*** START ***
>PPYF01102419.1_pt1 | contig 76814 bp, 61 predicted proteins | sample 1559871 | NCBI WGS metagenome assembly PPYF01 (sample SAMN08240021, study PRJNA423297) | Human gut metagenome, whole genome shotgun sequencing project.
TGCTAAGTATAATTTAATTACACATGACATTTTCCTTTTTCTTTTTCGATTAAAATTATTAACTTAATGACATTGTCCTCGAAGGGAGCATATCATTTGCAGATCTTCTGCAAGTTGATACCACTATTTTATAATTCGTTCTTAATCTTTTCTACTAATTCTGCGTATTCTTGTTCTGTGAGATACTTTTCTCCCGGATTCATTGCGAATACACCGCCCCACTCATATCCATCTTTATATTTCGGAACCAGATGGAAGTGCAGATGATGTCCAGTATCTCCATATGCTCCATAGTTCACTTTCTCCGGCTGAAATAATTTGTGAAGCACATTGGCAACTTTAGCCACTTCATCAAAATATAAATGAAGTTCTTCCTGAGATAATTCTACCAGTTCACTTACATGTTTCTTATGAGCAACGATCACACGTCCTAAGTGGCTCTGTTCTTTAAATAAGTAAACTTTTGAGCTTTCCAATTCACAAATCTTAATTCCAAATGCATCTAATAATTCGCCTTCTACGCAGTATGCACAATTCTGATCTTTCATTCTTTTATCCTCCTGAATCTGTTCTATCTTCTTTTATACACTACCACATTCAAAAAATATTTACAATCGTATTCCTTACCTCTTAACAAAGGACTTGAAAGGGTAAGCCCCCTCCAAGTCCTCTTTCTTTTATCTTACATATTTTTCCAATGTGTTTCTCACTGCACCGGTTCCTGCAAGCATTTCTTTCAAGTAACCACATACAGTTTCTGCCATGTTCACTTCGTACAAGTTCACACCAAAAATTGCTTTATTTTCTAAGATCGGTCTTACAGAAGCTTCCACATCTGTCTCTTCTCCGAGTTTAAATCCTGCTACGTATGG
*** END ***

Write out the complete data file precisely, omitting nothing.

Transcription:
>PPYF01102419.1_pt1 | contig 76814 bp, 61 predicted proteins | sample 1559871 | NCBI WGS metagenome assembly PPYF01 (sample SAMN08240021, study PRJNA423297) | Human gut metagenome, whole genome shotgun sequencing project.
TGCTAAGTATAATTTAATTACACATGACATTTTCCTTTTTCTTTTTCGATTAAAATTATTAACTTAATGACATTGTCCTCGAAGGGAGCATATCATTTGCAGATCTTCTGCAAGTTGATACCACTATTTTATAATTCGTTCTTAATCTTTTCTACTAATTCTGCGTATTCTTGTTCTGTGAGATACTTTTCTCCCGGATTCATTGCGAATACACCGCCCCACTCATATCCATCTTTATATTTCGGAACCAGATGGAAGTGCAGATGATGTCCAGTATCTCCATATGCTCCATAGTTCACTTTCTCCGGCTGAAATAATTTGTGAAGCACATTGGCAACTTTAGCCACTTCATCAAAATATAAATGAAGTTCTTCCTGAGATAATTCTACCAGTTCACTTACATGTTTCTTATGAGCAACGATCACACGTCCTAAGTGGCTCTGTTCTTTAAATAAGTAAACTTTTGAGCTTTCCAATTCACAAATCTTAATTCCAAATGCATCTAATAATTCGCCTTCTACGCAGTATGCACAATTCTGATCTTTCATTCTTTTATCCTCCTGAATCTGTTCTATCTTCTTTTATACACTACCACATTCAAAAAATATTTACAATCGTATTCCTTACCTCTTAACAAAGGACTTGAAAGGGTAAGCCCCCTCCAAGTCCTCTTTCTTTTATCTTACATATTTTTCCAATGTGTTTCTCACTGCACCGGTTCCTGCAAGCATTTCTTTCAAGTAACCACATACAGTTTCTGCCATGTTCACTTCGTACAAGTTCACACCAAAAATTGCTTTATTTTCTAAGATCGGTCTTACAGAAGCTTCCACATCTGTCTCTTCTCCGAGTTTAAATCCTGCTACGTATGG